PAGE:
## Problem 3: Beauty, or not, in the classroom

The University of Texas at Austin, like every major university in the country, asks students to evaluate
their courses and professors.The profs.csv file contains data on course-instructor evaluation surveys from a
sample of 463 UT Austin courses. These data represent evaluations from 25,547 students and most major

The data frame also includes information on characteristics of each course and facts
about the professors such as seniority and demographics. Also included is a rating of each instructor’s physical
attractiveness, as judged by a panel of six students (3 males, 3 females) who were shown photos of the
instructors. Key variables in the prettyprofs.csv data frame are:

• eval: the instructor’s average teaching evaluation score, on a scale of 1 to 5, for courses in the sample
• beauty: the six panelists’ average rating of the professor’s physical attractiveness, shifted to have a
mean of zero. For example, 2 is two points above average and -1 is one point below average.
• minority: is the professor from a non-white racial or ethnic minority?

• age: the professor’s age in years
• gender: indicator of the professor’s gender
• credits: indicator of whether the course is a single-credit elective (“single”) or an academic course
(“more”)
• division: indicator of whether the course is a lower or upper division course

• native: indicator of whether the professor is a native English speaker
• tenure: indicator of whether the professor has tenure/is on the tenure track, or not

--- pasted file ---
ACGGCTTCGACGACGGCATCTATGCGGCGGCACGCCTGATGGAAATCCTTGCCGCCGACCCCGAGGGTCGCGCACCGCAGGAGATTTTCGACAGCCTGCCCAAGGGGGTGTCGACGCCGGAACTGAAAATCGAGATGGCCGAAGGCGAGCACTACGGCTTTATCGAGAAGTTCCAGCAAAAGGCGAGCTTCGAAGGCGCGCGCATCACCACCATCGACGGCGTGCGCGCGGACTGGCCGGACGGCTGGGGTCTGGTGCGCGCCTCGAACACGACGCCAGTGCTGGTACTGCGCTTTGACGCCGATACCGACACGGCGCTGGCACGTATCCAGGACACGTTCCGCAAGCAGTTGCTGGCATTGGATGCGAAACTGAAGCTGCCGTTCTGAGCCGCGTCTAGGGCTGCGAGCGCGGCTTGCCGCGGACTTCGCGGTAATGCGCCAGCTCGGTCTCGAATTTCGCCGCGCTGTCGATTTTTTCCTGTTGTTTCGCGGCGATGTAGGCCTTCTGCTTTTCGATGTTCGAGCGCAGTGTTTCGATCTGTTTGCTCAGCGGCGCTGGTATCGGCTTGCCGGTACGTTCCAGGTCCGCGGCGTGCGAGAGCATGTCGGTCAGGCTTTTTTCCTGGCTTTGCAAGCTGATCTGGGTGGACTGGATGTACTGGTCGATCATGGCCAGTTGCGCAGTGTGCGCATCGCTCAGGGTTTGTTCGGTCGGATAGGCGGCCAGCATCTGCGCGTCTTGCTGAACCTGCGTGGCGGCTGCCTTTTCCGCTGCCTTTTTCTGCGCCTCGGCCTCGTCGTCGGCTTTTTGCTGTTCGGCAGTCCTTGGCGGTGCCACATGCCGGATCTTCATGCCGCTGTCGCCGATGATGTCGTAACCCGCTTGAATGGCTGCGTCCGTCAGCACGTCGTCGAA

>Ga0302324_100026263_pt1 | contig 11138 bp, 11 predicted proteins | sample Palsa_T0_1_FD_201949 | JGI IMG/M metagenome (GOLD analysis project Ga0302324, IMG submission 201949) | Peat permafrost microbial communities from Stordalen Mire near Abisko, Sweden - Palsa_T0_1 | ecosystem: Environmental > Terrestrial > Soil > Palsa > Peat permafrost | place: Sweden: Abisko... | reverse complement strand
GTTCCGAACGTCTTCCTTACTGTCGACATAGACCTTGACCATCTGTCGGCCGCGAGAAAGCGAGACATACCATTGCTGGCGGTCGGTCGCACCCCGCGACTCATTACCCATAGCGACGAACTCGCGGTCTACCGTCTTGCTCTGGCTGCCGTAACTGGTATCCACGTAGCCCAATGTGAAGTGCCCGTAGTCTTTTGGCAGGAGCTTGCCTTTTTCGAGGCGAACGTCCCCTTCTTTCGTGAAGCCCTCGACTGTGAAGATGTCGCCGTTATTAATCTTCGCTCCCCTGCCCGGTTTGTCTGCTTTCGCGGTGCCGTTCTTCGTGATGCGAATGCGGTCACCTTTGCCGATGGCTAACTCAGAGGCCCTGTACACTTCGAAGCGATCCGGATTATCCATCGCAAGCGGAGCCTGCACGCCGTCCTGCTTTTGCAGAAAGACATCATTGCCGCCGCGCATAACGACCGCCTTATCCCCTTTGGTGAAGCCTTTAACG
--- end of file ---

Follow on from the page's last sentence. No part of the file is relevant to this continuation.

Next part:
• students: the number of students who participated in the course evaluation survey
• allstudents: the number of students enrolled in the course
• prof: unique identifier variable for the professor

Use these data to address the following questions by creating plots and/or calculating summary statistics.

Format the plot professionally with clear labeling and consideration of best practices for effective plots.
Include in your write-up an image of each plot along with an informative caption below each plot. The
caption may be typed in your write-up below the plot and does not have to be generated using ggplot’s
caption feature.

The caption should consist of 1-2 sentences describing key features of the plot (if these are
not already clear from the chart title and labels) and a short summary of key takeaways from your plot in its
relevant context. Think of this caption as a walkthrough for your plot audience.

Part A. Create a histogram to display the overall data distribution of course evaluation scores.

Part B. Use side-by-side boxplots to show the distribution of course evaluation scores by whether or not the
professor is a native English speaker.

Part C. Use a faceted histogram with two rows to compare the distribution of course evaluation scores for
male and female instructors.

Part D. Create a scatterplot to visualize the extent to which there may be an association between the